There are some amazing pieces of software hitting the iOS app store every day. Some allow you to manage your work effectively, others integrate social media easier, while others help the seconds tick by faster. There is an altogether new category of apps, however, users are getting to know.
Apps that make you wait just to try them out.
Mailbox is an amazingly beautiful interface for helping sort through your Gmail and achieve the joy of an empty inbox. I have tried it, and while limited it is really fun to use. Can’t think of a mail app I have described with that word before. Of course, there are nearly a million people currently waiting just to test it out.
Tempo is a beautiful interface for linking email accounts and the corresponding calendars to more enjoyably access the events of your day. Users were so into the idea they flooded the app’s servers, which are hosted by AWS. You currently aren’t allowed to sign up for an account once you download it. Go figure.
As someone who speaks to developers on a daily basis, I get it. There are many reasons why it’s better to be up front with users about the issue and try to resolve the issue as best as possible. As a product manager, however, what gives?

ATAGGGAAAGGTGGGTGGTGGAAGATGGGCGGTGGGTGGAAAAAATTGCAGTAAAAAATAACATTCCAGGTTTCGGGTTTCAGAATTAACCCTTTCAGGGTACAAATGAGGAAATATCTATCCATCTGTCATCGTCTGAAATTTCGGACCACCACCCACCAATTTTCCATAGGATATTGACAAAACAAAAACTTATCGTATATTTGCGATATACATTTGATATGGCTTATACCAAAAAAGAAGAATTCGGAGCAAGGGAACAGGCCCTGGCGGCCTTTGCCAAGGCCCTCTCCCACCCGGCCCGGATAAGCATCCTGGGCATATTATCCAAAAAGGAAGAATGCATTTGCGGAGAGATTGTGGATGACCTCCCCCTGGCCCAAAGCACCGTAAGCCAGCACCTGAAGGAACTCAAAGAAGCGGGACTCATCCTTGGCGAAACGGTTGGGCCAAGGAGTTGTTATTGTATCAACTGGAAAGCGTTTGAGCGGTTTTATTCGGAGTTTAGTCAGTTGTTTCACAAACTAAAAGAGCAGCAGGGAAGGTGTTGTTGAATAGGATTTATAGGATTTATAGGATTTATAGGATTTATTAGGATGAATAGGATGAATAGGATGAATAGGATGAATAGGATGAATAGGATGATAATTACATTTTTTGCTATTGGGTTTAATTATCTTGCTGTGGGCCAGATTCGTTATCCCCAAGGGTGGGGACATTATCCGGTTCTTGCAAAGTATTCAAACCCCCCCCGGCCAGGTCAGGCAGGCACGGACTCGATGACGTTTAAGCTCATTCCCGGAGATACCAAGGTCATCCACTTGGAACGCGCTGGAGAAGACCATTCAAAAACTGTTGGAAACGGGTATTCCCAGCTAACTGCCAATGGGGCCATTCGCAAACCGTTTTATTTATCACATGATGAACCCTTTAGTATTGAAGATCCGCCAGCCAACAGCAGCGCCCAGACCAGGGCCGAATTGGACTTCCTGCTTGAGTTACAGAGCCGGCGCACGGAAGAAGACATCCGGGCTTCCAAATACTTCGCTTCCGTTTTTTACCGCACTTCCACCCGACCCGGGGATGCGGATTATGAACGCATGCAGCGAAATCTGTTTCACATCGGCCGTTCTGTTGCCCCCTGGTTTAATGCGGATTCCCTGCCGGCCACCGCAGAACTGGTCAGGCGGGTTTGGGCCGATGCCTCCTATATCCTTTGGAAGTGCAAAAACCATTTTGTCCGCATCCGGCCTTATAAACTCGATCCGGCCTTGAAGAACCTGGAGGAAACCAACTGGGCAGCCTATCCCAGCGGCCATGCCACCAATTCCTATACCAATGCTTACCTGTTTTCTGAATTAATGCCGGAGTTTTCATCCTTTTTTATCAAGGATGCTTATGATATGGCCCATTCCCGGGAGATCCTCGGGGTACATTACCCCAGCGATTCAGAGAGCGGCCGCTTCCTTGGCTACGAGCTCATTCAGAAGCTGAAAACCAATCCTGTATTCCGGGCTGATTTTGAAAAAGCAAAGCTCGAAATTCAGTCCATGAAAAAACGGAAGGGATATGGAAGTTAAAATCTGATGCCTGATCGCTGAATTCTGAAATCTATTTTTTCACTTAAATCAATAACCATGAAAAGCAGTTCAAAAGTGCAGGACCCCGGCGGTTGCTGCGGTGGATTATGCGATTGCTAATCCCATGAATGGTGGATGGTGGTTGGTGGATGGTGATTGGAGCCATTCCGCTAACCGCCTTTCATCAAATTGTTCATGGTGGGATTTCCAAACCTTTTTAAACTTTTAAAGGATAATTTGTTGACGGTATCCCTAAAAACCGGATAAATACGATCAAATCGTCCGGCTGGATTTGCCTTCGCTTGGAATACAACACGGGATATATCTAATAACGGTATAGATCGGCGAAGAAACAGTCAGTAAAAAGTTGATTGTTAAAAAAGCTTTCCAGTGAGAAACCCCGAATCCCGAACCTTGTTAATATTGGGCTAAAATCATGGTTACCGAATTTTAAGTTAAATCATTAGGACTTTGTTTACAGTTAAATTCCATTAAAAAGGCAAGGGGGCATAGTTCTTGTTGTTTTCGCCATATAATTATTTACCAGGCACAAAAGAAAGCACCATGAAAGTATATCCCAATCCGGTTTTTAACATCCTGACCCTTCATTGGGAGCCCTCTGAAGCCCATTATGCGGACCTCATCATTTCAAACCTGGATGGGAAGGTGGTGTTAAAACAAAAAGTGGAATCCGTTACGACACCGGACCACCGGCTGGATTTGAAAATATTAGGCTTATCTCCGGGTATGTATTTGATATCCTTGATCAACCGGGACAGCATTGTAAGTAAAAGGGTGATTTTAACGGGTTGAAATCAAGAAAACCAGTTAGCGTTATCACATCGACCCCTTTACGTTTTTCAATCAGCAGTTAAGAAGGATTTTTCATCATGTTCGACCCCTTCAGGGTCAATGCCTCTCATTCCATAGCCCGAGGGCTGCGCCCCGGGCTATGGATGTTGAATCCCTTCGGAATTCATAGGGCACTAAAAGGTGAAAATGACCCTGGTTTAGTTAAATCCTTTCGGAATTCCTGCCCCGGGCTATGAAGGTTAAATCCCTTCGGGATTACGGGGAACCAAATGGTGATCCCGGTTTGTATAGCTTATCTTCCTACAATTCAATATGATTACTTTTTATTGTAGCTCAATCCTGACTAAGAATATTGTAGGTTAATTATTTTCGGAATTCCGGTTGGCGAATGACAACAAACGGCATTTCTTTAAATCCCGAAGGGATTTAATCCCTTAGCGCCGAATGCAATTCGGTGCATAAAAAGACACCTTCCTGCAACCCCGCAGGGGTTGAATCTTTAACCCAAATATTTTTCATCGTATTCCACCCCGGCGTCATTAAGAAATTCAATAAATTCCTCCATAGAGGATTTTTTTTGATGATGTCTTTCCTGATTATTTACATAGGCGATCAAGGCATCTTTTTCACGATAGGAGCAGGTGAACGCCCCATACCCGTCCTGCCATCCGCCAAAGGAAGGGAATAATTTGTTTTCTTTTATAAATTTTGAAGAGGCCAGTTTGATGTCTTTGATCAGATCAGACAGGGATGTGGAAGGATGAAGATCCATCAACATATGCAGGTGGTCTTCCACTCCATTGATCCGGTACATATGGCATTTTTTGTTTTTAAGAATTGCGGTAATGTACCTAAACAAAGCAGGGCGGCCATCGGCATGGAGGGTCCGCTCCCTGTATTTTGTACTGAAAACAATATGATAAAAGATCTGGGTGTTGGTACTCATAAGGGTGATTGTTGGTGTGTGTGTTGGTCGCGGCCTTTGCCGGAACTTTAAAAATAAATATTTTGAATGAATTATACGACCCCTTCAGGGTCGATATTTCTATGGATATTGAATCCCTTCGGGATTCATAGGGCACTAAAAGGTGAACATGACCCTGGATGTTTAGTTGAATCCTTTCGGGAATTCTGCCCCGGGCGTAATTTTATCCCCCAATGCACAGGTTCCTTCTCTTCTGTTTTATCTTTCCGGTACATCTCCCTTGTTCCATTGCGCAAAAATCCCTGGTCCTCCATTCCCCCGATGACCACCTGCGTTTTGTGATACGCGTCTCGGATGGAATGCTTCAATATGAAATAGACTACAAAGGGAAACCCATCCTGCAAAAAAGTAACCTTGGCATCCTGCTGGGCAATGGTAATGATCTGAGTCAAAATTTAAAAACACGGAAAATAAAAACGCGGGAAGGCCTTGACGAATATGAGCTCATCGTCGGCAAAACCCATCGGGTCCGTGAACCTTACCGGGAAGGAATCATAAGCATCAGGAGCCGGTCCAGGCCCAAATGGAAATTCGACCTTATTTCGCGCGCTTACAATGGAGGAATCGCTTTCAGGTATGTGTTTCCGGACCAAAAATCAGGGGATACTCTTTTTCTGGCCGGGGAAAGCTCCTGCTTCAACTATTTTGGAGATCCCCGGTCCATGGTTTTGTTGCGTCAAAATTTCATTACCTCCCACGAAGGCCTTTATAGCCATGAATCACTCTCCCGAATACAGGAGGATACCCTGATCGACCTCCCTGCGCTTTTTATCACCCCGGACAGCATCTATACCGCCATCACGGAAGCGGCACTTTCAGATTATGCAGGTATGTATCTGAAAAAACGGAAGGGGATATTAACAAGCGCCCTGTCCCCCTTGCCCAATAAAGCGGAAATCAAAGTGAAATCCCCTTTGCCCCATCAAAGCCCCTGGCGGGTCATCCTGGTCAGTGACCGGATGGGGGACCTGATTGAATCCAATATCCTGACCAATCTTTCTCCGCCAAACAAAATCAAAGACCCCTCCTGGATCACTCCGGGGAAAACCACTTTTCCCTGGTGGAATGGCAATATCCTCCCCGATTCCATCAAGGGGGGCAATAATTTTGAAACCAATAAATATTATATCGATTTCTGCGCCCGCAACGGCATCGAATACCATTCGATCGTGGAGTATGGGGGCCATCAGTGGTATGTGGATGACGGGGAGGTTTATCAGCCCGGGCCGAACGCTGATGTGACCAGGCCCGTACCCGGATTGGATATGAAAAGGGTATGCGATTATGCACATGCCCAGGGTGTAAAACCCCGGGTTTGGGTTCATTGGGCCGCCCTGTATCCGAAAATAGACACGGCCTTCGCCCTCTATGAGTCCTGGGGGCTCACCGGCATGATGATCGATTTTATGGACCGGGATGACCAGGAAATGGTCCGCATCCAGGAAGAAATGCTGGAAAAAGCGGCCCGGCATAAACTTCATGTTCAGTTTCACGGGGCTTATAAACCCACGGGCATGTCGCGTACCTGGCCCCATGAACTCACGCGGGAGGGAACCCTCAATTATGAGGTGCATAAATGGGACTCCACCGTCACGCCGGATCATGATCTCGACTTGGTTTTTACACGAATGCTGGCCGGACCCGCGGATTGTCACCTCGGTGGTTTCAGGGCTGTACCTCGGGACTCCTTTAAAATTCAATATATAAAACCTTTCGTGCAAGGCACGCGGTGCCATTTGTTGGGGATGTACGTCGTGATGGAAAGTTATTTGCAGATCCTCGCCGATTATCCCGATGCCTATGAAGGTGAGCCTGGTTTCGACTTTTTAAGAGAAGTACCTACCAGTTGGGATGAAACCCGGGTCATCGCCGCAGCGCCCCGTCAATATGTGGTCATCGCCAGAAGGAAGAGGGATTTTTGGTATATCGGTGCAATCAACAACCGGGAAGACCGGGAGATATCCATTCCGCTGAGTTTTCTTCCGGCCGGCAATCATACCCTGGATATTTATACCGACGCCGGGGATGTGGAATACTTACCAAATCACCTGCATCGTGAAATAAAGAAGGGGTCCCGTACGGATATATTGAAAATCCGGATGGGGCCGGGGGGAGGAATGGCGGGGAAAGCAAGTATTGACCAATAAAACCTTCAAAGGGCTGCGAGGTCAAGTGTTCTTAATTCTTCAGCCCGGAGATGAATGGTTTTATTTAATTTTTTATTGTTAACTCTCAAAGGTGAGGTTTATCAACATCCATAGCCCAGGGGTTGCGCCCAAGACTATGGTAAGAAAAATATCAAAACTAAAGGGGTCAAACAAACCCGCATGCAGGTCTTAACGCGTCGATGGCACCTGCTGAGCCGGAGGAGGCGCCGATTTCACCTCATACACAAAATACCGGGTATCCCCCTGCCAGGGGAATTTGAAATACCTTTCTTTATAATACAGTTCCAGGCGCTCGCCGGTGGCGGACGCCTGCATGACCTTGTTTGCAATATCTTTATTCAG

It stands to reason that apps that don’t generate revenue from users (Tempo and Mailbox apps are both free, and aim to stay that way), can’t just afford to scale up at the rate they desire to. As a company, certainly someone asked the question of how they handle user traffic.
Mailbox got a ton of e-ink prior to launching, I know I checked the app store on an almost daily basis checking to see if the app had finally launched. After going live, I spend a good hour interacting with other people on Twitter waiting for access. More attention comes from the negative, as we all know, but in the end it probably led to even more potential users.
Beyond that thought process, here’s the real issue surrounding scalability: once you wait all that time for access, is it even an app you want to use? After I migrated my Gmail in Mailbox, and played with the beautiful UI, I was frustrated to learn that I couldn’t use my work email (still on Exchange). I don’t want to have to check both accounts in separate apps, so my user experience lasted a couple of days and that was it.
So, hats off to startups that manage to create some buzz for their product. I don’t know if I have a product in mind that would attract a waiting line of a million people, so hats off to them. It is an important lesson, however, to keep in mind in mobile product development.
With the right strategy, you can get them in line. Can you keep them once they log in is the question.